t-shirts. The only “musician” I saw was a really drunk guy singing tunelessly into a bullhorn and the only mariachis were the ones painted on a wall and a few statues on a building. Apparently there was a shoot-out in the plaza a few years ago which scared a lot of them off. Maybe they are still there on the weekends, but tragically there was not a mariachi in sight there today. Given that all of the tourist sites were pretty much closed or roped off, I figured I would head back to the Plaza del Sol and do some shopping. I stopped in the local Starbucks on the way back because I was in need of caffeine, I also remembered that my friend in Nuevo Laredo said she has been hanging out in Starbucks as a part of her plan to make friends. Since I had been trekking around alone all I day, I figured chilling out in Starbucks in the hopes of having a conversation couldn’t hurt either. Jackpot! The barrista came over and struck up a conversation with me after a few minutes, asking me where I am from (I guess my thick accent gives me away pretty quickly). I have found that telling people even though I am from the DC area, that I live in Juarez is a sure fire conversation starter. All in all, a very successful tourist outing despite the number of closures. I managed to see a pretty good section of the downtown area and had a lovely chat in Spanish. He claimed that my spanish was very good, how kindly he lied. I shall have to remember the Starbucks tip in the future, something about coffee seems to make people social. Being here has certainly been a good opportunity to practice my Spanish. Tomorrow hopefully I’ll be off to Tequila or Tlaquepaque depending on the road closures.

Pasear y Conocer

A group singing in the plaza del Sol.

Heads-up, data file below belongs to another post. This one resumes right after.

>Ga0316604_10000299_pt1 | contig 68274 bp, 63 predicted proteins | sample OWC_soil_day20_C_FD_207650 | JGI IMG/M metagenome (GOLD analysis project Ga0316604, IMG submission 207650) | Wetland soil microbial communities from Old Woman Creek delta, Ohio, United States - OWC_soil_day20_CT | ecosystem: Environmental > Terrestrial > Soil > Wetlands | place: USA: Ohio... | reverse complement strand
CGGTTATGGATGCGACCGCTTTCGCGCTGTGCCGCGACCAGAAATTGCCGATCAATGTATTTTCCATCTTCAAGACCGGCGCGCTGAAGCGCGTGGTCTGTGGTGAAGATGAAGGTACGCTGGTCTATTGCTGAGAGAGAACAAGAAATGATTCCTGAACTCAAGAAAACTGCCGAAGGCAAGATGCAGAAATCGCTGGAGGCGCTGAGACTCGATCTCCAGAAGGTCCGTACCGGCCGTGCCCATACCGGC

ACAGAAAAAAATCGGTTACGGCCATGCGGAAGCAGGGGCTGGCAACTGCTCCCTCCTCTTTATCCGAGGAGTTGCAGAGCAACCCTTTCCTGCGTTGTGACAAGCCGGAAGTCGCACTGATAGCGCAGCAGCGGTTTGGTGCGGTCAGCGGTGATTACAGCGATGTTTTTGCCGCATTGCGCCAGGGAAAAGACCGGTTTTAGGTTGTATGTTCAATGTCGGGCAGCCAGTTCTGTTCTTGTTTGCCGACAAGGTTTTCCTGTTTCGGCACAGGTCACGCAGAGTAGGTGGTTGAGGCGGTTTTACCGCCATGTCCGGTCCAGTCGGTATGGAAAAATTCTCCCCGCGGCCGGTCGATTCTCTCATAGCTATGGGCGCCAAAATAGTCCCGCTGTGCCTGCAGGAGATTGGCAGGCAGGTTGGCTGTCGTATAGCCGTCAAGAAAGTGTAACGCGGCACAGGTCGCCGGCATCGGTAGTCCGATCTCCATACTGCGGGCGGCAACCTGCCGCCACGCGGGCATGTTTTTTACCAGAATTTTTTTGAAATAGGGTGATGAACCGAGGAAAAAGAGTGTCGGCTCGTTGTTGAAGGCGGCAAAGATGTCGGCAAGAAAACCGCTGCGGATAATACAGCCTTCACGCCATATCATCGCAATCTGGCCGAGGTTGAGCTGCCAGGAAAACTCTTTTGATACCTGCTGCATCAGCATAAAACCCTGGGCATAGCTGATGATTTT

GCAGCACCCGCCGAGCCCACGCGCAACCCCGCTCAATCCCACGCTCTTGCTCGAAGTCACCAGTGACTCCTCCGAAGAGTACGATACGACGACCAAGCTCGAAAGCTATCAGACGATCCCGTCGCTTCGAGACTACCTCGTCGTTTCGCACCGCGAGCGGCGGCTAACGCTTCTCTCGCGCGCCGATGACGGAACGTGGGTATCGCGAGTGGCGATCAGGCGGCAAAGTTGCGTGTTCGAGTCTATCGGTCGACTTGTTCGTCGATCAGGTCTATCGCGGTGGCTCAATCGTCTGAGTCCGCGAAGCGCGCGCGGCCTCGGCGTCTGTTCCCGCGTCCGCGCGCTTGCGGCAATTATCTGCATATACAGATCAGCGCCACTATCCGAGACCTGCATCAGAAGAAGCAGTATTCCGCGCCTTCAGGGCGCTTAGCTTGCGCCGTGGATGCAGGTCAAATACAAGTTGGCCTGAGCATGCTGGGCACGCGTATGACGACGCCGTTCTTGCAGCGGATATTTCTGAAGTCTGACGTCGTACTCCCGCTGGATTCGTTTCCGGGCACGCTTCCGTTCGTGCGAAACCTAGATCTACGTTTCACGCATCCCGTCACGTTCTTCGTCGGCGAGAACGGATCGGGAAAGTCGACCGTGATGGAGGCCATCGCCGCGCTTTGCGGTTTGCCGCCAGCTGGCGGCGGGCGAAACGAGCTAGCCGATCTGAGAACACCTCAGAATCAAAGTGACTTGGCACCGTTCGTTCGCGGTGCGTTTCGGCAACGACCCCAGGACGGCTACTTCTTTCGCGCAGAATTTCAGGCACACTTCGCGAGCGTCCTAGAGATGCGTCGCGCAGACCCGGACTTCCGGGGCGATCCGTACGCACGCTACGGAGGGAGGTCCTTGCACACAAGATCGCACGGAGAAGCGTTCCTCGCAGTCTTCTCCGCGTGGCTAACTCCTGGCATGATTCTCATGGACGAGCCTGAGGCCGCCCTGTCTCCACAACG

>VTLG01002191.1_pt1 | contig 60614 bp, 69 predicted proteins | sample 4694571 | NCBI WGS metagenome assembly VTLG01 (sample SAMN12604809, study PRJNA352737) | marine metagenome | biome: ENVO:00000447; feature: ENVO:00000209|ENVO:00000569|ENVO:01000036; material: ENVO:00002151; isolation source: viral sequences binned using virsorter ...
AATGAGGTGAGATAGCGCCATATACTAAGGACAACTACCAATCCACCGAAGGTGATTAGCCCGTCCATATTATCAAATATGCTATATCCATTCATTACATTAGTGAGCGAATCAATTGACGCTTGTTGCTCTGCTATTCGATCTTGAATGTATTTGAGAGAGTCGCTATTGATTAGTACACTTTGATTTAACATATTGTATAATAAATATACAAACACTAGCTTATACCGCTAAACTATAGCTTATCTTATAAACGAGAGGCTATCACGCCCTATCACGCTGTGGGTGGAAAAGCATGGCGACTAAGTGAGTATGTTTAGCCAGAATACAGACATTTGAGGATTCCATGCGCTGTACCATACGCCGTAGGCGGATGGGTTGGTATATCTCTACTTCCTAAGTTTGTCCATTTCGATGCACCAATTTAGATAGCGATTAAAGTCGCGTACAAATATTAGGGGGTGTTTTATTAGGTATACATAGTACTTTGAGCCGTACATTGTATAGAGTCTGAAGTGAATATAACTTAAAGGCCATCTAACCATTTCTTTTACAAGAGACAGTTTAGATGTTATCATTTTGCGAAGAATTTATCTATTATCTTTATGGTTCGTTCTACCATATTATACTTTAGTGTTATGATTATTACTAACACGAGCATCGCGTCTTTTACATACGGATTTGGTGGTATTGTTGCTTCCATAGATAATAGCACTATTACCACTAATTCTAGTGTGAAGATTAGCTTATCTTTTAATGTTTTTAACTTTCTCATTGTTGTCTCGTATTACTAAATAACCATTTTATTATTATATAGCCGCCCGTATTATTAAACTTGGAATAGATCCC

So if you ask 80% of our visa applicants why they want to go to the U.S. you get “Para pasear y conocer,” (best literal translation is to walk and to learn) I have to admit until now I’ve sort of mentally grimaced every time someone says that. Really? Can’t we be a little more specific? But after 2 hours in Guadalajara I’ve decided that is a totally valid answer. I spent most of my little hour walk doing what could only be described as “pasear-ing and conocer-ing”. I just sort of strolled down the street from my hotel room and gawked. Guadalajara is for starters incredibly cool a the moment, and by cool I mean a delightful low 80’s. After the soul-searing heat of Juarez, it is positively wonderful to just be able to walk outside without feeling like I need a shower 30 seconds later. Like Mexico city there are also trees and people on the streets. I walked through shopping center next to the hotel, Plaza del Sol, and there was a group singing in the middle of the plaza for independence day. It is nice to experience a Mexican city with a bit more of a city life. These are kinds of things I love about New York. You never know what you are going to find around the next corner. I’m looking forward to exploring more of the city in the next few weeks. Not to be down on Juarez, I really am enjoying my tour there and if I had to bid again knowing what I know now I would probably have put it as a high on my list, but still it is nice to see another side of Mexico!